That looks nice! What a big difference that makes!
Was it hard to do? I have an exposed concrete wall going down the stairs into my basement that I wanted to use stone vernier on. Wasn't sure if I needed to put anything over the concrete before the cement and stone. It would be a flat wall and the only cuts id need to make would be the angles found down at the bottom by the stairs.
It was pretty labor-intensive and a little frustrating. There's definitely an art to it, and I feel like it's one of those things, like finishing drywall, that a pro would have knocked out in a fraction of the time with better results. I did get better at it as I went - which means, I'll probably never use those skills again! It did give me an excuse to get a new tool: a grinder which, with a masonry wheel, cut through the stones like butter. Making the cuts was not hard at all, but was incredibly dusty, so I did it outside. The other thing was that, in the product shot for the dry stack ledgestone, the stones are perfectly fit together. In real life, some have rounded edges or are tapered, so I'm going to have to go back with a mortar bag and fill in some voids so you can't see the brick. It's a nice product with lots of variations in texture and color, but sometimes that variation in shape didn't make for tight fits.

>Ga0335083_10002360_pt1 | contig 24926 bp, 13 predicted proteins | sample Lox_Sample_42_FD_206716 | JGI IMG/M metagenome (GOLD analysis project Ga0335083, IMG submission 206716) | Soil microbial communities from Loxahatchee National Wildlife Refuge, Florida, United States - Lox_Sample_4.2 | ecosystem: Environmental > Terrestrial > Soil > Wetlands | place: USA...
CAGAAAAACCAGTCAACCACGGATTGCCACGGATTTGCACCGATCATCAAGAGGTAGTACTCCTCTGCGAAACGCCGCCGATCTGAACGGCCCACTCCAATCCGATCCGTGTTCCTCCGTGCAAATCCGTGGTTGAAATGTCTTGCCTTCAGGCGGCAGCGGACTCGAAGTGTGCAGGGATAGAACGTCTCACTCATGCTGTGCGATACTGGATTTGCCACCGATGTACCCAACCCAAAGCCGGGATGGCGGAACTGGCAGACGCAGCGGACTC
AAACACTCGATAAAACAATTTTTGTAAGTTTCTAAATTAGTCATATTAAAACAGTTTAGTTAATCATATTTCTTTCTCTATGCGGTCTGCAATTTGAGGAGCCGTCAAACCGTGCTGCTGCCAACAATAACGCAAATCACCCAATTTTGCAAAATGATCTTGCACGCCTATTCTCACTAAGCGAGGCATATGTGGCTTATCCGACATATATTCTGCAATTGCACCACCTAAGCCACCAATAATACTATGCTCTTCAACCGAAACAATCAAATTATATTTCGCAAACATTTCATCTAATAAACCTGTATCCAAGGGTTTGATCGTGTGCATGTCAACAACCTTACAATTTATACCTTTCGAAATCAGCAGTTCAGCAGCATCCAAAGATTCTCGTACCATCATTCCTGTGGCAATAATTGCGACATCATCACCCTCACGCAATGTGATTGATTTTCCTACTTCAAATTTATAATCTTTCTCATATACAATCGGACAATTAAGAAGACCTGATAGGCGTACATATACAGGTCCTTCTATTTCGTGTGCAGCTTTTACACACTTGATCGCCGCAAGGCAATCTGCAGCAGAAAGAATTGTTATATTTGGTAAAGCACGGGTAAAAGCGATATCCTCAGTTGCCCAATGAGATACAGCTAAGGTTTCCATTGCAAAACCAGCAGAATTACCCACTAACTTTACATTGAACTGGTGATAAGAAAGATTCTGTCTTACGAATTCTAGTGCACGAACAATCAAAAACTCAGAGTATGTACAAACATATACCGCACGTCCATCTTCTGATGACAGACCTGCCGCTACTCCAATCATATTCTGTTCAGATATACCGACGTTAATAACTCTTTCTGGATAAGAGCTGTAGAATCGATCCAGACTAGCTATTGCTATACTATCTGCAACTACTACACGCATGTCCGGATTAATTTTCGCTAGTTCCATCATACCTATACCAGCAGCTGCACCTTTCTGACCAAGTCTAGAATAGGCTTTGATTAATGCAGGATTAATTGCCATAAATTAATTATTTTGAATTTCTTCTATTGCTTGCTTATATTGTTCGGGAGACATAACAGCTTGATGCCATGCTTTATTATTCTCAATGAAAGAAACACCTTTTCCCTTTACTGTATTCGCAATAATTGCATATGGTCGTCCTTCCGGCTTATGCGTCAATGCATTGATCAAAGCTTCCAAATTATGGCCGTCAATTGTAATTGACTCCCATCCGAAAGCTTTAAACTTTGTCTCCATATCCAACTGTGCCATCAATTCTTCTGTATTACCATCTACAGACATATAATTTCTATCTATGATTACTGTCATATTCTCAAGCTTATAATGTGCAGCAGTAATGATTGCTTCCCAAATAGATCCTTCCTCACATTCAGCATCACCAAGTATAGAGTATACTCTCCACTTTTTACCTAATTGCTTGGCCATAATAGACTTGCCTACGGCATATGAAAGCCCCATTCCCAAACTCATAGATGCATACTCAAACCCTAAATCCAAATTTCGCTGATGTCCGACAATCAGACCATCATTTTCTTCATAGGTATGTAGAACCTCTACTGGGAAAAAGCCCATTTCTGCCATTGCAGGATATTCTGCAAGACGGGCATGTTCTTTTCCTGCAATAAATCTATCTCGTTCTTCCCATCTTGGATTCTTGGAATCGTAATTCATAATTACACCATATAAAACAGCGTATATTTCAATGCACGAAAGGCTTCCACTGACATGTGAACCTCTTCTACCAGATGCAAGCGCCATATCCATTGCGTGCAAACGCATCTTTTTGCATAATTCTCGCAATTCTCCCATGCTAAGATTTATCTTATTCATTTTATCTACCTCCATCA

From what I read in the ASTM guidelines, there are a two things you have to consider with the wall surface: porosity and roughness (rougher is better). My brick fireplace had never been sealed or painted, so it was a great surface, and I didn't need a scratch coat. I did have to keep a squirt bottle handy to keep the bricks and stones wet so they didn't suck all of the moisture out of the mortar. Here's a link
to the guidelines, which I found pretty difficult to follow.